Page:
Last Friday, I had the opportunity to speak with Toby Usnik, the Chief CSR Officer and International Director of Christie’s fine art auction house, about starting an inaugural corporate social responsibility (CSR) program at the private establishment.
For those of you not familiar with the story of St. Matthew’s Island, a remote island in the Bering Sea off the coast of Alaska, allow me to recount the tale. It is a factual story and shines a light on animal behavior, including our own, in the face of seemingly unlimited resources.
We are natural creatures, animals born from this earth. Undoubtedly, however, we have a knack for the artificial. Take cities, for example. Those big cosmopolitan, sky-scraping metropoli that signify “the future.”
Capital, most often financial capital, represents how much money is available. Financial capital also generally refers to saved-up wealth, often saved to one day start or maintain a business and purchase goods. Everyone wants capital, and generally more of it.
Money, at least in the United States, is indeed colored green, and it can be spent in a way that promotes sustainable practices, environmental initiatives, and just and fair treatment to all global citizens. By showing companies that you care enough about their ethics to especially (or especially not) invest in them, you can enact change and better business operations.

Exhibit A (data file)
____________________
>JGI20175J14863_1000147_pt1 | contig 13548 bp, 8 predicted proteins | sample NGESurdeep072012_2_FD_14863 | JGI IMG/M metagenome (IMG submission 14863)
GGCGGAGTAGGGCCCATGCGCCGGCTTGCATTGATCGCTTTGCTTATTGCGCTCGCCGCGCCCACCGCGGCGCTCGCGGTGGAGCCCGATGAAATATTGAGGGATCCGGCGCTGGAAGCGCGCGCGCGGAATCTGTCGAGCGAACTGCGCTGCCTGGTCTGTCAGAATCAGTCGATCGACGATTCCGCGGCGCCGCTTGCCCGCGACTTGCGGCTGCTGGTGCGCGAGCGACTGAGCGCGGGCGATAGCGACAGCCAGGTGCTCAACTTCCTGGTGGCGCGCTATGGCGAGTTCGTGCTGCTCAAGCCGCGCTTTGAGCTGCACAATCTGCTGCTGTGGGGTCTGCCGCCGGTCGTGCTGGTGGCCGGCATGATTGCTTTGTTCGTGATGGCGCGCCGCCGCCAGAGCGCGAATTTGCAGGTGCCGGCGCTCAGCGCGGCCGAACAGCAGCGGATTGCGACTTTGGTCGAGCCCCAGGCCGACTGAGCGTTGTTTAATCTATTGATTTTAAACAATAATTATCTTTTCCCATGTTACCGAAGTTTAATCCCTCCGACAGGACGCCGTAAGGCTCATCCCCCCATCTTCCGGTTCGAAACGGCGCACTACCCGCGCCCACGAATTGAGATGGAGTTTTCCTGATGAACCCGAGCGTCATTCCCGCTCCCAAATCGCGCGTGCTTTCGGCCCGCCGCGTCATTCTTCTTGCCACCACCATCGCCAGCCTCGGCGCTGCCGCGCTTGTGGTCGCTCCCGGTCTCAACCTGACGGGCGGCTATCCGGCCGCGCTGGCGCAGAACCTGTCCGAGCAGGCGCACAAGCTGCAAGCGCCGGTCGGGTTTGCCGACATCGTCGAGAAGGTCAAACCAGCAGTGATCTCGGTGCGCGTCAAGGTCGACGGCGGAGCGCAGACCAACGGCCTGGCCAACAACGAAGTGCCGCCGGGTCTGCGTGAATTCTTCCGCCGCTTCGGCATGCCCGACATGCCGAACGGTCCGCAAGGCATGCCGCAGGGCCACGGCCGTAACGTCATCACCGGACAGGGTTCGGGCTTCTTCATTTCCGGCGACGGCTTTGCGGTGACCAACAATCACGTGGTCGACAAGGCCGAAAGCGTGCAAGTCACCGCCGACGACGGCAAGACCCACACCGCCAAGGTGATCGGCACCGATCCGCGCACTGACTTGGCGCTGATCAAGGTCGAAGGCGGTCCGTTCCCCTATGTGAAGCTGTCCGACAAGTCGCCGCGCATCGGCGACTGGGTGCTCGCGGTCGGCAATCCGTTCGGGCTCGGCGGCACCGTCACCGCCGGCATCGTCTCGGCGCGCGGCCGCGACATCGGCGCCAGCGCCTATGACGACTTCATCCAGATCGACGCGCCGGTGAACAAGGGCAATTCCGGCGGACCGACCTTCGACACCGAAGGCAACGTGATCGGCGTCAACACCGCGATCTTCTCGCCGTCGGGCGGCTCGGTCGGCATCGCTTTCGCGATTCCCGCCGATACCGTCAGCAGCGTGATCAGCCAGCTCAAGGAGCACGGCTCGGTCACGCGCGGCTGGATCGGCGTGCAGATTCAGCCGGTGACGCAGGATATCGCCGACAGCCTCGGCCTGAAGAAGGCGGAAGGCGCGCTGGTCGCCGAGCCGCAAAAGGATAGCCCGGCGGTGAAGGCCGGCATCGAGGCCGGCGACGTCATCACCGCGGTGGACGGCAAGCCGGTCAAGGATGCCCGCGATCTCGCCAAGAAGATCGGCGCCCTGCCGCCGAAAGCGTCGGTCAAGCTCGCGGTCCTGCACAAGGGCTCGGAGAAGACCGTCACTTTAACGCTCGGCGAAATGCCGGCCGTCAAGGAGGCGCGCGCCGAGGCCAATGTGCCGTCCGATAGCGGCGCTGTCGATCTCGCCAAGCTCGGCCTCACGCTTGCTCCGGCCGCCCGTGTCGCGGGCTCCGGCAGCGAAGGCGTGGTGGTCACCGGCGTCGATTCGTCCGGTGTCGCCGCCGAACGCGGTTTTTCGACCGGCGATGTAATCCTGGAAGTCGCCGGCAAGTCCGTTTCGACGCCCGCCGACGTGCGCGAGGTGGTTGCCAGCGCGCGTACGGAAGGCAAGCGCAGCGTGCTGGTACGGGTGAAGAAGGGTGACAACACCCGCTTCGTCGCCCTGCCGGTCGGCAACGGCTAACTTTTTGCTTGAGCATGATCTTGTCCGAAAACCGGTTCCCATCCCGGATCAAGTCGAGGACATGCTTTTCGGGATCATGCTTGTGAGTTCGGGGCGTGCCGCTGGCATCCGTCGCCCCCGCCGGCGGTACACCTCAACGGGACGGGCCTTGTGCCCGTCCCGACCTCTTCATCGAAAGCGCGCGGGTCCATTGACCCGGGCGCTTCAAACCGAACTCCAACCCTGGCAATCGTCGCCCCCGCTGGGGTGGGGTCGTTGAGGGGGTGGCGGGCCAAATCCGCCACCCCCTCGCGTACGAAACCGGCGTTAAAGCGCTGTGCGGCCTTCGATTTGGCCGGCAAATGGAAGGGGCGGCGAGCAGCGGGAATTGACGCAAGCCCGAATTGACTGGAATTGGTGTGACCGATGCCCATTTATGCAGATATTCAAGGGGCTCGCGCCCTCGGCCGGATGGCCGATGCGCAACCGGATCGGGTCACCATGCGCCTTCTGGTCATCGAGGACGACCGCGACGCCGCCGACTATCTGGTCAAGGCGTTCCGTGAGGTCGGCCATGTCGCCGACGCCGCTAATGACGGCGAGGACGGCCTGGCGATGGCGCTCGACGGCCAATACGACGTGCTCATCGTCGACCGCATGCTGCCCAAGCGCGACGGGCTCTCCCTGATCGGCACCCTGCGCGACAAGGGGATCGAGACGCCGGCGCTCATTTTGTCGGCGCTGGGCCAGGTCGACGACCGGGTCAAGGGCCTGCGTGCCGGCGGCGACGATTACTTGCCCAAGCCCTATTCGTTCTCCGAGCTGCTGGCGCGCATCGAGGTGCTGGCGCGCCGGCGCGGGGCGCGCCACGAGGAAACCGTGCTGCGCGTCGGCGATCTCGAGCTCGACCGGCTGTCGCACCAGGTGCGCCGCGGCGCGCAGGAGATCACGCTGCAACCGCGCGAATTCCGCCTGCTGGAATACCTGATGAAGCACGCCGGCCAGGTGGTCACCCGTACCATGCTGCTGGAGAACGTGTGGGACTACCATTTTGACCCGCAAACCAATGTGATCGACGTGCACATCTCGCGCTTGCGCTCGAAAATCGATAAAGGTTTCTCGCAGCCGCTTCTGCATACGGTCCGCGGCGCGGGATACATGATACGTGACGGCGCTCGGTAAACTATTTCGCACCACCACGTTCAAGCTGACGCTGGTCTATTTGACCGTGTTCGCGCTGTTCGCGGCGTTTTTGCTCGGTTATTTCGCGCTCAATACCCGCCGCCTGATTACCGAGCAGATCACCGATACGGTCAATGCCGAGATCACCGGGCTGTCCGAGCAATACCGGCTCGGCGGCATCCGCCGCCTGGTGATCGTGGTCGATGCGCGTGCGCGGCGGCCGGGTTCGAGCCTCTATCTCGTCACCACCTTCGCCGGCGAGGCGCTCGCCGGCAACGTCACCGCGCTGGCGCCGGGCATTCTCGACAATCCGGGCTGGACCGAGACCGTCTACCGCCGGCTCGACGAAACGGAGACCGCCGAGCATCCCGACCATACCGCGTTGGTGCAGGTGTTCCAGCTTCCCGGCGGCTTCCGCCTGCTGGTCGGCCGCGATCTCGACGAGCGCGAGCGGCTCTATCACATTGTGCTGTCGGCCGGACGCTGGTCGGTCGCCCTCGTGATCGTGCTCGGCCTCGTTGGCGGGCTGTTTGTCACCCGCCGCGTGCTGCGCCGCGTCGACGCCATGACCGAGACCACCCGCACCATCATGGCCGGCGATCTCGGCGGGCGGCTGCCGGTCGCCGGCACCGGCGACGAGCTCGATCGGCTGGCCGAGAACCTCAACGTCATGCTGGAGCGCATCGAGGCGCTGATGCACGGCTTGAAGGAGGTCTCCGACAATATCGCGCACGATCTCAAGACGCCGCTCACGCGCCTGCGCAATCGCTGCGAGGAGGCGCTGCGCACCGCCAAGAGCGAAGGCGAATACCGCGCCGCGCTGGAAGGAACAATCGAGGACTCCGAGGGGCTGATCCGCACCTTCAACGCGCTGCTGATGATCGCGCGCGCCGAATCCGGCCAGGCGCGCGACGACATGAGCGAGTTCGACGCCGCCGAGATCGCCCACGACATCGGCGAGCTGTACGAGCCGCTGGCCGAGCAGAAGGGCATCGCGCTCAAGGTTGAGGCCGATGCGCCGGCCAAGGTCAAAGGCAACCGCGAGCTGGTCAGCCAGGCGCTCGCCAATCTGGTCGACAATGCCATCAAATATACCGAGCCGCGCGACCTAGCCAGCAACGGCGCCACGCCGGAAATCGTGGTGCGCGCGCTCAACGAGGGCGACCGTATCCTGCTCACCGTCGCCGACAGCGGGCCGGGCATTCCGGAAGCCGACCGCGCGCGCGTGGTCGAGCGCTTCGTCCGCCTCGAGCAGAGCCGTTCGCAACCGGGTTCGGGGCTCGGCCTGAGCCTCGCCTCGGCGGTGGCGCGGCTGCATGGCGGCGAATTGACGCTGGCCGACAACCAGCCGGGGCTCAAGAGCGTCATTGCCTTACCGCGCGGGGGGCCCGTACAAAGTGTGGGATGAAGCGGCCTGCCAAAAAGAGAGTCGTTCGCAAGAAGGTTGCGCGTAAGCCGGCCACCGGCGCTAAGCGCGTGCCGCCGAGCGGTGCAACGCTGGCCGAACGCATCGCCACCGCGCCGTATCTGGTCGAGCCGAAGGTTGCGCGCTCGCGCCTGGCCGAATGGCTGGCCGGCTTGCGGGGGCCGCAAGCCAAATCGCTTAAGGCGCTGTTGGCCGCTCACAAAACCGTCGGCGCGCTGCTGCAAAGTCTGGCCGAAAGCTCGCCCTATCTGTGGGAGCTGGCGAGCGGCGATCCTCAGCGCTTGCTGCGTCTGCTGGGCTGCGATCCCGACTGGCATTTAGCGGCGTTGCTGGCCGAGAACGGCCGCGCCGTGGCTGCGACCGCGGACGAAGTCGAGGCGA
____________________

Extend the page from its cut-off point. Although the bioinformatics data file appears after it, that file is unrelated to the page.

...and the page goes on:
In my curriculum, I am constantly asked, “What makes a good leader?” The best answer I’ve heard so far is: “Someone who encourages others to lead.” Frances Beinecke may be the ultimate in this.
Everyone wears clothes, and most people wear clothes that were made by someone else, somewhere else. Clothes are wonderful: they keep us warm, help us express ourselves and enhance our self-esteem. Unfortunately, current global fashion is highly unsustainable, meaning its dependence on harmful chemicals, cheap labor, and inbuilt obsolescence is a hazard to people and the planet.
The tides of change are upon us. Nowhere is this more apparent than the actual changing tides that are starting to inundate U.S. states like Florida, threaten the safety of New Yorkers, and eat up the coastlines of states like Louisiana, and California.
Mike Tidwell is the Executive Director at the Chesapeake Climate Action Network (CCAN), a nonprofit/grassroots organization based out of Takoma Park, MD, that is committed to combating climate change in the DC-Maryland-Virginia metropolitan area.